The value of home
The sociologist Jutta Allmendinger explains which values are shared by people in Germany, and what “home” means to them.
Professor Allmendinger, in the Legacy Study you looked into what is important to Germans and what they want to pass on to the next generation. How important is “home” in this framework?
“We” or the feeling of togetherness is very important to most people in Germany. “We” stands for interaction with others, for trust and solidarity. “Home” also ranks very high on our list. It’s a concept that is closely associated with the “we” in togetherness.
“Home” has many facets. What is most closely associated with the concept?
We investigated 15 different ideas of home. Agreement was strongest with concepts that stand for a sense of well-being. The large majority of respondents view home as a place where they feel safe and secure, where the family lives, where one lives now, and where one has friends. In addition to this we discovered a territorial-nationalistic factor. Respondents who found this important gave Germany as their home, or the place where their own language is spoken, or the place where they own a piece of land or a house. A third factor is a shared culture or religion.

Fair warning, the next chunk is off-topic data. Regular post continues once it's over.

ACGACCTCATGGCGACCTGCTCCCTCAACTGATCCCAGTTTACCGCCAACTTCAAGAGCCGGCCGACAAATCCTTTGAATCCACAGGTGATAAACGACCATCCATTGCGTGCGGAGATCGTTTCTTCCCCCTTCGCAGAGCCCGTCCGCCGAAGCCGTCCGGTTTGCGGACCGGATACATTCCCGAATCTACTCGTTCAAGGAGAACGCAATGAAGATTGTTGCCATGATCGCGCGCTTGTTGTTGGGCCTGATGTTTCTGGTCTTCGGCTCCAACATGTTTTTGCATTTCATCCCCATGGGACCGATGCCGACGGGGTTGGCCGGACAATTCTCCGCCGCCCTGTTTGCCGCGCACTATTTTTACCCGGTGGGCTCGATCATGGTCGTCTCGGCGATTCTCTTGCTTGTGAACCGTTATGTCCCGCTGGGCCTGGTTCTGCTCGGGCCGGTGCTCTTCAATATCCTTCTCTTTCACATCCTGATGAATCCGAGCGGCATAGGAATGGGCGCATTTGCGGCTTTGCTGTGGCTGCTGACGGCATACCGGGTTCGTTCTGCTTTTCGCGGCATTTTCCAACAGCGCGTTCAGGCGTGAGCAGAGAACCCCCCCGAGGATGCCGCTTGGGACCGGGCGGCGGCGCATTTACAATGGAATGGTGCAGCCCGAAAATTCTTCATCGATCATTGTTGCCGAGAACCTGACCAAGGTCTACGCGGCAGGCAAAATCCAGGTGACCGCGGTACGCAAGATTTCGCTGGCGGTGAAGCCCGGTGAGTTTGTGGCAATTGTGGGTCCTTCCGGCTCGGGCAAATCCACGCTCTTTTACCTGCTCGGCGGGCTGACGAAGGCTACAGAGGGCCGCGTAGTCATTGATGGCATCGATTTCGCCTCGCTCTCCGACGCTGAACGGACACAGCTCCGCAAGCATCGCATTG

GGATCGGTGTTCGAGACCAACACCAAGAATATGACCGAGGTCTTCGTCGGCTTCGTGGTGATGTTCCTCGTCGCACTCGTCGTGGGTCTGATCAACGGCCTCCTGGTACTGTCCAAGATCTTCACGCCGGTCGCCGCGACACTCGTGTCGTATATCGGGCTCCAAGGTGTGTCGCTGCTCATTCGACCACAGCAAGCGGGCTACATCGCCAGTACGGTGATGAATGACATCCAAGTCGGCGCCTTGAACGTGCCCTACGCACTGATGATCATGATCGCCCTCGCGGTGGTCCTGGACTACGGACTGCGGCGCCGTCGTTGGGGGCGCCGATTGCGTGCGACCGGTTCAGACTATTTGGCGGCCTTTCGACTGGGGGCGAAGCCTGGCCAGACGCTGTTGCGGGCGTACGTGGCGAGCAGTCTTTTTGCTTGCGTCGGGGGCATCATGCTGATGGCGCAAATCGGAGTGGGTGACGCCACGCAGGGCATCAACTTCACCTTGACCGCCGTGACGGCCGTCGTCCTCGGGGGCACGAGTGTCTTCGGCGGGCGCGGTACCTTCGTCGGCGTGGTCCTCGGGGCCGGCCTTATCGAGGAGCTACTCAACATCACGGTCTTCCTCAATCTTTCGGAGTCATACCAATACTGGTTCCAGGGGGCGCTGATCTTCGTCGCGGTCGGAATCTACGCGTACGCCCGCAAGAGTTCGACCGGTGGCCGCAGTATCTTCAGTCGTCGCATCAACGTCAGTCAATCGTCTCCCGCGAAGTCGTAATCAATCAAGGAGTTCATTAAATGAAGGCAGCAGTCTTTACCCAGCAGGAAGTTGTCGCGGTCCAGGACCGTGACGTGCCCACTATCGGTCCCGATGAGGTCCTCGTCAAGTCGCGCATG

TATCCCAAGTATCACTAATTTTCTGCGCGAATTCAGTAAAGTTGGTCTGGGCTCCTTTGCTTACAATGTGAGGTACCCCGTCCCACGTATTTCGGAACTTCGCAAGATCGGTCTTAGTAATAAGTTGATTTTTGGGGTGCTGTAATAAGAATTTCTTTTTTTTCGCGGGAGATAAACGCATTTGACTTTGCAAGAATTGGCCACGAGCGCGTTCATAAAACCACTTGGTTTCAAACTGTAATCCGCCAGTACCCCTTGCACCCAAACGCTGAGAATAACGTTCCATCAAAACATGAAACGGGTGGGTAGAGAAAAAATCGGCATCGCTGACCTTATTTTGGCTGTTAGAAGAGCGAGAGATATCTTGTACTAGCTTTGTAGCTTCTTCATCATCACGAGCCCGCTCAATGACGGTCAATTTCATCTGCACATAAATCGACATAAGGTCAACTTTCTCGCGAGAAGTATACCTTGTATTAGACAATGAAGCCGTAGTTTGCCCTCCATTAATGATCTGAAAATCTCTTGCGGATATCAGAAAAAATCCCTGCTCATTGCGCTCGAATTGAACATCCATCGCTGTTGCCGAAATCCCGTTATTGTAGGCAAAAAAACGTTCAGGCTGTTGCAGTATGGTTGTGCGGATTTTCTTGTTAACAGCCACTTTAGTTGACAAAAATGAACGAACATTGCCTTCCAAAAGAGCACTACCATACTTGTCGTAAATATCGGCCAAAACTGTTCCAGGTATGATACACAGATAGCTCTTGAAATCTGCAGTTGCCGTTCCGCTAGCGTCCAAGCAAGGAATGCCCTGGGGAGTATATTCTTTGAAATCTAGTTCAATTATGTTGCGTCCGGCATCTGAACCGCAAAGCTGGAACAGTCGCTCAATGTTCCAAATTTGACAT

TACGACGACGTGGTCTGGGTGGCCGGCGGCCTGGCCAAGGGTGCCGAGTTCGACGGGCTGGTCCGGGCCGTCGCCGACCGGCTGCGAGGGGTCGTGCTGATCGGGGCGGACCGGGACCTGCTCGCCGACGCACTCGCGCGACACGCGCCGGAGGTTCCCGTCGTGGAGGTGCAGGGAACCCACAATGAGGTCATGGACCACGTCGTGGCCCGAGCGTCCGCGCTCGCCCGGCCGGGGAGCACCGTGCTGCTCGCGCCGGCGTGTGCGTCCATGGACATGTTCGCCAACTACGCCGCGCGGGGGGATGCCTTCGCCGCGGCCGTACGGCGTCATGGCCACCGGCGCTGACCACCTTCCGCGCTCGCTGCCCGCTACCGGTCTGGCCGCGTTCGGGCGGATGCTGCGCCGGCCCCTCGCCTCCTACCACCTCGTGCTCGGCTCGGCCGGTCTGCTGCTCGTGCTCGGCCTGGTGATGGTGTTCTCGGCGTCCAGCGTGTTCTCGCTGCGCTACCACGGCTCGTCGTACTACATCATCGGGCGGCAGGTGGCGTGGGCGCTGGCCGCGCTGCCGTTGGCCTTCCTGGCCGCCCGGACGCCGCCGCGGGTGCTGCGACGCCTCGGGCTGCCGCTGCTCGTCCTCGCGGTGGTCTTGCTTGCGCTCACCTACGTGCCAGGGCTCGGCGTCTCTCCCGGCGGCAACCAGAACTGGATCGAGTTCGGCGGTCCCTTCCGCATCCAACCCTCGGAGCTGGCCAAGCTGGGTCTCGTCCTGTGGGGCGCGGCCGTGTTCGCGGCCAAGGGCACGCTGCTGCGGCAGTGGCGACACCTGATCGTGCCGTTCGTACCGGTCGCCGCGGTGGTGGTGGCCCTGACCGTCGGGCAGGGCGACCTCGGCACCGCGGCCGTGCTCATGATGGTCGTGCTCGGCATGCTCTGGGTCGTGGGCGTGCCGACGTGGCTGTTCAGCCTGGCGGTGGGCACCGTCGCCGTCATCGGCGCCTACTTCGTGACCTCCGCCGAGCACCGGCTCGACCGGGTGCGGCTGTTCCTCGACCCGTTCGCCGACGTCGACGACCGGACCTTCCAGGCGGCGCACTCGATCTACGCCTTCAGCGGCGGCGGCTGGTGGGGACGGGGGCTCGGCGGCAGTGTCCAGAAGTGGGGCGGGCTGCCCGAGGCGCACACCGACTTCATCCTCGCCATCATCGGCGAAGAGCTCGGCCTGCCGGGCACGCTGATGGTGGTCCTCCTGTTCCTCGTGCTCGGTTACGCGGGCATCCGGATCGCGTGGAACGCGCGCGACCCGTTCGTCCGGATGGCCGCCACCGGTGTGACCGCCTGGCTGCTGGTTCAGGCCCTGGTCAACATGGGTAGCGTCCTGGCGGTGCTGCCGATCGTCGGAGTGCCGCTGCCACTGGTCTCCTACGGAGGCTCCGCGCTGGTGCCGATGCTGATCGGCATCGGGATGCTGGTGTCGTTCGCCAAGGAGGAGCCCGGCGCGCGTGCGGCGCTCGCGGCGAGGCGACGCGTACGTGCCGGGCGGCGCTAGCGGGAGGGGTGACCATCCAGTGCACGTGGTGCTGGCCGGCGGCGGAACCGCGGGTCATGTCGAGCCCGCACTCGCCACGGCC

You have travelled a great deal in your career. Where did you feel at home, and where did you miss “home”?
The most important thing is that I always went out into the world voluntarily. I wasn’t forced to move, and there were no emergency situations. That’s why I have the associations of many homes within me. On occasions I am of course homeless, or I feel I’m alone. That’s when I miss feeling close to people or places. But that’s the only way to find new homes. Without my many old homes, I would never have the courage to look for new ones and the opportunity to find them.
Professor Jutta Allmendinger is a sociologist and president of the Berlin Social Science Center (WZB).
Interview: Martin Orth